Cuts jeopardise leading alternative provision

The only “outstanding” pupil referral unit in North Yorkshire could close by Christmas, leading to fears students won’t have anywhere to go as other alternative provision settings are stretched to capacity.

The Grove Academy in Harrogate is one of five alternative provision providers in North Yorkshire. It has 34 pupils on roll.

Delta Academies Trust, which took it over in 2013, said North Yorkshire County Council has slashed its funding by about 65 per cent.

The council is instead moving to a “more inclusive mainstream school culture”, designed to reduce the numbers of children and young people excluded from school.

But the council admitted it was under strain, projecting financial pressures of £5.5 million. It called for additional help from the government.

Alex Boyce, who works at The Grove, said he believed the school would close at Christmas unless there was a “dramatic change”.

“After endless meetings, and multiple delays, we still don’t have clarity on what the council’s plan is for the existing pupils in the PRU or excluded pupils in the future. We’re having to piece things together.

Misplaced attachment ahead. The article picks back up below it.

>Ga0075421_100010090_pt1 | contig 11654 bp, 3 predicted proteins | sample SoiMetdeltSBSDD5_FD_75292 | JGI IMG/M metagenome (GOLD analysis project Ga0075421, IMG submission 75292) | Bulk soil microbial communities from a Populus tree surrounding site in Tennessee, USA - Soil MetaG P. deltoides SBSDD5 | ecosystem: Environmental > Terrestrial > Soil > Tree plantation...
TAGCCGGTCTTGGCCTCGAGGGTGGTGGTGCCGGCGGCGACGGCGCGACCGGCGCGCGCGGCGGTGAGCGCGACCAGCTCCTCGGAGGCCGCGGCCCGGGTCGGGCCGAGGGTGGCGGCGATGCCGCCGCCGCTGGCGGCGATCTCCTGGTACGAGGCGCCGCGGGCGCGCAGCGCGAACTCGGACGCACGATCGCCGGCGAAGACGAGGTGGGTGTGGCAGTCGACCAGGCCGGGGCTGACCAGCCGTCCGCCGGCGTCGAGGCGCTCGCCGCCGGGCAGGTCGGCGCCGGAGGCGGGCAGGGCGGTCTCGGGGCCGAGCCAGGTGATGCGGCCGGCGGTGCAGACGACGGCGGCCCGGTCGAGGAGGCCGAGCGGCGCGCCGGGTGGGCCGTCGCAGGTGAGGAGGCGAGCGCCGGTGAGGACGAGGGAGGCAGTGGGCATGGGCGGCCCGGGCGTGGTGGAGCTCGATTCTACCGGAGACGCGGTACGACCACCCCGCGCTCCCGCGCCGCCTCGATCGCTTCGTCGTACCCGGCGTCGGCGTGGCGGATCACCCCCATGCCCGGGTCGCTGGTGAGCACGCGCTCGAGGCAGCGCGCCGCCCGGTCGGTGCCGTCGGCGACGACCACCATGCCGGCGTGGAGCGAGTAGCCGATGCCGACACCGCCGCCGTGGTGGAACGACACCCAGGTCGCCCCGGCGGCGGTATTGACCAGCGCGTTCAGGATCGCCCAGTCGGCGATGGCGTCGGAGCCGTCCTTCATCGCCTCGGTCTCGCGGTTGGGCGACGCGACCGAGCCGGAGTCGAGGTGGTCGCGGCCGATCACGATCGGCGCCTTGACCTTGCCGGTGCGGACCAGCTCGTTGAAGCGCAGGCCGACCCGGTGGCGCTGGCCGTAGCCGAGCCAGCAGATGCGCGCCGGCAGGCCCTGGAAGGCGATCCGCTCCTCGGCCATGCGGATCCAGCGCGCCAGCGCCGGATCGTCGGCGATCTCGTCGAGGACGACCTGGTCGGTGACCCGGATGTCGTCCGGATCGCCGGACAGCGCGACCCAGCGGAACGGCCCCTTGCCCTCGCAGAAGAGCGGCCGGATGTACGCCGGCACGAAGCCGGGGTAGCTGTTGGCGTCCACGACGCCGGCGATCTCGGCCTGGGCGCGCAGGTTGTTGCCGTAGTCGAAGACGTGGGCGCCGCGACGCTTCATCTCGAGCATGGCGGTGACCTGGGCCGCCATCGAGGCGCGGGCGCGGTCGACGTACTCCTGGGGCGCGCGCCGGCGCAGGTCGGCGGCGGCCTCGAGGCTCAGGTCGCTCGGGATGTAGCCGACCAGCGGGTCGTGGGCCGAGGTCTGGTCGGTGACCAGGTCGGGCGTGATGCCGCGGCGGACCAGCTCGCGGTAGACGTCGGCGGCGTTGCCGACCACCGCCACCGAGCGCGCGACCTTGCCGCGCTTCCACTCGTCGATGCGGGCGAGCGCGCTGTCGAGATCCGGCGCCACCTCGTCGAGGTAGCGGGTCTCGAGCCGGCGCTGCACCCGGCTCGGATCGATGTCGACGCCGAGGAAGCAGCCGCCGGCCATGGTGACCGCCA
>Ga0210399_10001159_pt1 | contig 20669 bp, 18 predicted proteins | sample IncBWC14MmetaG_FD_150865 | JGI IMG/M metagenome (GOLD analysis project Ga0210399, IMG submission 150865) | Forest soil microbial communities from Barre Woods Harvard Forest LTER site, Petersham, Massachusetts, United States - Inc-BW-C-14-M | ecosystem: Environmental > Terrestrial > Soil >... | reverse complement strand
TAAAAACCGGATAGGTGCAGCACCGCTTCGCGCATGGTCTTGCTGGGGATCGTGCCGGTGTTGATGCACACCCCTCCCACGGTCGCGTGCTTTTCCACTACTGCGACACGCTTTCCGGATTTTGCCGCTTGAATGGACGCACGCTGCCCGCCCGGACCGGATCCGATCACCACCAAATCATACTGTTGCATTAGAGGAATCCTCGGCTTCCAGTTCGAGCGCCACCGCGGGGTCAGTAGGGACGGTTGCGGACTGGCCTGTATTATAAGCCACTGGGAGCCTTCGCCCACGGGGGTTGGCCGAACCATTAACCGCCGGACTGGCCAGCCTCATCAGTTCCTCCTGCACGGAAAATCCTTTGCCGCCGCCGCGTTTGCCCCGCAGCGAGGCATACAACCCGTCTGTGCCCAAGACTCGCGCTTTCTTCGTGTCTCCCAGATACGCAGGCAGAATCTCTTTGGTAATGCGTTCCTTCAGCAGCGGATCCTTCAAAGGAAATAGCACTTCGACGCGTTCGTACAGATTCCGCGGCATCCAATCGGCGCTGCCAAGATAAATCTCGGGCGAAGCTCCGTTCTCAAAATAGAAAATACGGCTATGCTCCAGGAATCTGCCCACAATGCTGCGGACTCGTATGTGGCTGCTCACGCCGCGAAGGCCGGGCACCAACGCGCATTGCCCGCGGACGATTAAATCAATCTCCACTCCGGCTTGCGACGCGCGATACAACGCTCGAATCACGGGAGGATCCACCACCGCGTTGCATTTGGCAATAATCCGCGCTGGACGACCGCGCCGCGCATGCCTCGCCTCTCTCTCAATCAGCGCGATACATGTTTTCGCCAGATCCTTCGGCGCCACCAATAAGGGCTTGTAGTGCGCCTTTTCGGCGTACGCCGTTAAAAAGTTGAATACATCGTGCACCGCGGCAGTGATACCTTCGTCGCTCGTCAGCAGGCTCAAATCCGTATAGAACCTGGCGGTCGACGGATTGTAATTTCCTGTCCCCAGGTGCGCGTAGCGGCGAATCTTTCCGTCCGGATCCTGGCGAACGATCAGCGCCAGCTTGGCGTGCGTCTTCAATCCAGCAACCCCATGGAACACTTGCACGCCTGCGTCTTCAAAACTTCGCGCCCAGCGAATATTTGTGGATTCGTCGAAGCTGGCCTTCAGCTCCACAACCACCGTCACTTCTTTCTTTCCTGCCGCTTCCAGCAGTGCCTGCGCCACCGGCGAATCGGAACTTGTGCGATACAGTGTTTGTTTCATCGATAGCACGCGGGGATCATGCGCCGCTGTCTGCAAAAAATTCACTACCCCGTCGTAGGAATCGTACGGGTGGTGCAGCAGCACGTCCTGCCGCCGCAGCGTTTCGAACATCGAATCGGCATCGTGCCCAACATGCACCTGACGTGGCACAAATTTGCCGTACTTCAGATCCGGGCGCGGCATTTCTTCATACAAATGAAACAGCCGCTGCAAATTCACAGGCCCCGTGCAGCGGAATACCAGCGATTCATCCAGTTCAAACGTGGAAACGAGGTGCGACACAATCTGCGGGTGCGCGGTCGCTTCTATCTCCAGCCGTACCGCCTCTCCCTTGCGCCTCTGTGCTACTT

“The only thing we know for certain is that the cuts are real and they are having a devastating effect. Parents and students do not know what the future is and staff are already looking at employment elsewhere. And when you lose the staff, you lose the school.”

The council said that any decision about the future of the school was a matter for Delta.

But Delta said “given the magnitude” of reductions in funding, “it is difficult to see how the provision in its current form could continue”.

At a council meeting earlier this year, several headteachers warned that the proposed changes to the high-needs budget would leave some children with nowhere to go, resulting in higher levels of exclusion.

Boyce added: “Cutting an outstanding PRU to the point of closure simply makes no sense when there are so few alternative providers in place.”

The other AP providers in North Yorkshire are rated “good”. Two have already exceeded capacity, according to government statistics.

The council said it would “continue to meet the needs of permanently excluded children and young people in all parts of the county”.

A Schools Week investigation found councils were sending nearly double the number of vulnerable pupils to private AP settings – some of which were not inspected by Ofsted or registered with the government.

North Yorkshire County Council spent £30,380 on private AP between in 2018-19, compared with £5,700 the previous year.

 

This story was corrected on June 12 2019 to reflect the fact the school has 34 pupils on roll, not 19, as reported initially based on official government data.